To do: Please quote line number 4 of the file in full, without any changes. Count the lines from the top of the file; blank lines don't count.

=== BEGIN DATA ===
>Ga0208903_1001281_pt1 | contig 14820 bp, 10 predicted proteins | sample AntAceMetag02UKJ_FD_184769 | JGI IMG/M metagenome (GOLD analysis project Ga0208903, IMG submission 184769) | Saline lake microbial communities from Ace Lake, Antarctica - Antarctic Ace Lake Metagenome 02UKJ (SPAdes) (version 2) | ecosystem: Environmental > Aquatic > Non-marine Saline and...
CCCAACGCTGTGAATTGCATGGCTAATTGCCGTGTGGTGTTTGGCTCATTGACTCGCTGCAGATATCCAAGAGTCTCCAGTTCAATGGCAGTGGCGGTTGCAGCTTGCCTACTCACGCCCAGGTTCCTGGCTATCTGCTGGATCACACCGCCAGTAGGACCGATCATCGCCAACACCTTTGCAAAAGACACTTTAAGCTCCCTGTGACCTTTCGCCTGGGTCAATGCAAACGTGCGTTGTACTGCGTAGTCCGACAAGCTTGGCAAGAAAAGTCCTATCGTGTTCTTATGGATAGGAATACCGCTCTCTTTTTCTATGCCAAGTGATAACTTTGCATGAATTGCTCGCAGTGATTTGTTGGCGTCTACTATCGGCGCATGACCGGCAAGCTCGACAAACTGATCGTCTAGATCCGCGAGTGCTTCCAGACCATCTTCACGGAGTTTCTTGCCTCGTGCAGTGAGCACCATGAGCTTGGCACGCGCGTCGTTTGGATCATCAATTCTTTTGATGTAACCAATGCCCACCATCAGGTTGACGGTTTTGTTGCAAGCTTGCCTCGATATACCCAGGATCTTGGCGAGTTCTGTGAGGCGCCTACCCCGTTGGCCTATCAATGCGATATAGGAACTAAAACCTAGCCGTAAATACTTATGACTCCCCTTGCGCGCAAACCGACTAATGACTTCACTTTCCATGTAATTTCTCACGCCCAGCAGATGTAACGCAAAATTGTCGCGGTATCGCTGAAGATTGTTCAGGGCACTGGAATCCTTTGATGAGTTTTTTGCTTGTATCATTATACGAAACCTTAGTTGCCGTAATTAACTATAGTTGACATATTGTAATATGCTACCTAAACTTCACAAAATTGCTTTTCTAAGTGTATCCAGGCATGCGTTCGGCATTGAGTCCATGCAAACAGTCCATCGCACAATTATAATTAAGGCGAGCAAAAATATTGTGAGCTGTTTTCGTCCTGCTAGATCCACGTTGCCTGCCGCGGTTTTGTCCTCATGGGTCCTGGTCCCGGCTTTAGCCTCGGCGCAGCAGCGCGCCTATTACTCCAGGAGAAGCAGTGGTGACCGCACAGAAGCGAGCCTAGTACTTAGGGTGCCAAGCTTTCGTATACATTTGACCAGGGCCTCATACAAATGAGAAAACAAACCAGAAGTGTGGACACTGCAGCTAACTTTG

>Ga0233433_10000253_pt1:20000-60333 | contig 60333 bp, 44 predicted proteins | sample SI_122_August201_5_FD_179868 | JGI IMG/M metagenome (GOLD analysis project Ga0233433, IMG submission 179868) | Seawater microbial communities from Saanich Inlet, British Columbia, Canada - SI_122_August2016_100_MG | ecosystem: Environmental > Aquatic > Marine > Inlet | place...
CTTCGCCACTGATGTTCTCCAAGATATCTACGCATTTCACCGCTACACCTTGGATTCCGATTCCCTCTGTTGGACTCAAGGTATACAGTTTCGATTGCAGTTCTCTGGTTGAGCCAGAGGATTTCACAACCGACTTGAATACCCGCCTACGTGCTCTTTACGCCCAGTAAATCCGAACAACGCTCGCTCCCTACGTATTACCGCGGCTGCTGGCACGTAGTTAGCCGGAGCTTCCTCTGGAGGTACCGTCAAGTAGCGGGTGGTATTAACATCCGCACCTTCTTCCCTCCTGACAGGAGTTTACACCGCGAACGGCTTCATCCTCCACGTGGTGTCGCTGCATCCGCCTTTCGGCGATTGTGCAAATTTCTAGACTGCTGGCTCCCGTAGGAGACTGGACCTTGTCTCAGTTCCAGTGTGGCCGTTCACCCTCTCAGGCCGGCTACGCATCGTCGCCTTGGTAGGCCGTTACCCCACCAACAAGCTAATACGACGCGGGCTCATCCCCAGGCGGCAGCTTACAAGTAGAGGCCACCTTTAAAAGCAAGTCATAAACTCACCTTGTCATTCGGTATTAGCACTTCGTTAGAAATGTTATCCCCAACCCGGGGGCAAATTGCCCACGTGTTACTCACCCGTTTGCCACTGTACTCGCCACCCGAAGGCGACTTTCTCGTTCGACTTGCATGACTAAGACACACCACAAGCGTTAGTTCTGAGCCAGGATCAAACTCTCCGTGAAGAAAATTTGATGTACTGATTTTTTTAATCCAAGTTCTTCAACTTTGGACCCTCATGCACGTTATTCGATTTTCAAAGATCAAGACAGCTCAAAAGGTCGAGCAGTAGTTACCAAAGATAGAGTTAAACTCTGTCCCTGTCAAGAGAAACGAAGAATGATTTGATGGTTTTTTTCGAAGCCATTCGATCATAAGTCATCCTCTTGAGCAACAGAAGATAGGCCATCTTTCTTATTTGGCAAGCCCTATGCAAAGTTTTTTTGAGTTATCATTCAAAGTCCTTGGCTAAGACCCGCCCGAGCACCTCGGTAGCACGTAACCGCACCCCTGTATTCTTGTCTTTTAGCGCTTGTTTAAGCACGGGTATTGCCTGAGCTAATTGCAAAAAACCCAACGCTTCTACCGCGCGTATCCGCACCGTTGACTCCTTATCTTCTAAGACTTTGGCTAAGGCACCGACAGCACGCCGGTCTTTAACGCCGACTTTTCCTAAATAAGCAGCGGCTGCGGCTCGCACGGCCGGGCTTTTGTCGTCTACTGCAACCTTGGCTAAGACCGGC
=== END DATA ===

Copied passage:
CTTCGCCACTGATGTTCTCCAAGATATCTACGCATTTCACCGCTACACCTTGGATTCCGATTCCCTCTGTTGGACTCAAGGTATACAGTTTCGATTGCAGTTCTCTGGTTGAGCCAGAGGATTTCACAACCGACTTGAATACCCGCCTACGTGCTCTTTACGCCCAGTAAATCCGAACAACGCTCGCTCCCTACGTATTACCGCGGCTGCTGGCACGTAGTTAGCCGGAGCTTCCTCTGGAGGTACCGTCAAGTAGCGGGTGGTATTAACATCCGCACCTTCTTCCCTCCTGACAGGAGTTTACACCGCGAACGGCTTCATCCTCCACGTGGTGTCGCTGCATCCGCCTTTCGGCGATTGTGCAAATTTCTAGACTGCTGGCTCCCGTAGGAGACTGGACCTTGTCTCAGTTCCAGTGTGGCCGTTCACCCTCTCAGGCCGGCTACGCATCGTCGCCTTGGTAGGCCGTTACCCCACCAACAAGCTAATACGACGCGGGCTCATCCCCAGGCGGCAGCTTACAAGTAGAGGCCACCTTTAAAAGCAAGTCATAAACTCACCTTGTCATTCGGTATTAGCACTTCGTTAGAAATGTTATCCCCAACCCGGGGGCAAATTGCCCACGTGTTACTCACCCGTTTGCCACTGTACTCGCCACCCGAAGGCGACTTTCTCGTTCGACTTGCATGACTAAGACACACCACAAGCGTTAGTTCTGAGCCAGGATCAAACTCTCCGTGAAGAAAATTTGATGTACTGATTTTTTTAATCCAAGTTCTTCAACTTTGGACCCTCATGCACGTTATTCGATTTTCAAAGATCAAGACAGCTCAAAAGGTCGAGCAGTAGTTACCAAAGATAGAGTTAAACTCTGTCCCTGTCAAGAGAAACGAAGAATGATTTGATGGTTTTTTTCGAAGCCATTCGATCATAAGTCATCCTCTTGAGCAACAGAAGATAGGCCATCTTTCTTATTTGGCAAGCCCTATGCAAAGTTTTTTTGAGTTATCATTCAAAGTCCTTGGCTAAGACCCGCCCGAGCACCTCGGTAGCACGTAACCGCACCCCTGTATTCTTGTCTTTTAGCGCTTGTTTAAGCACGGGTATTGCCTGAGCTAATTGCAAAAAACCCAACGCTTCTACCGCGCGTATCCGCACCGTTGACTCCTTATCTTCTAAGACTTTGGCTAAGGCACCGACAGCACGCCGGTCTTTAACGCCGACTTTTCCTAAATAAGCAGCGGCTGCGGCTCGCACGGCCGGGCTTTTGTCGTCTACTGCAACCTTGGCTAAGACCGGC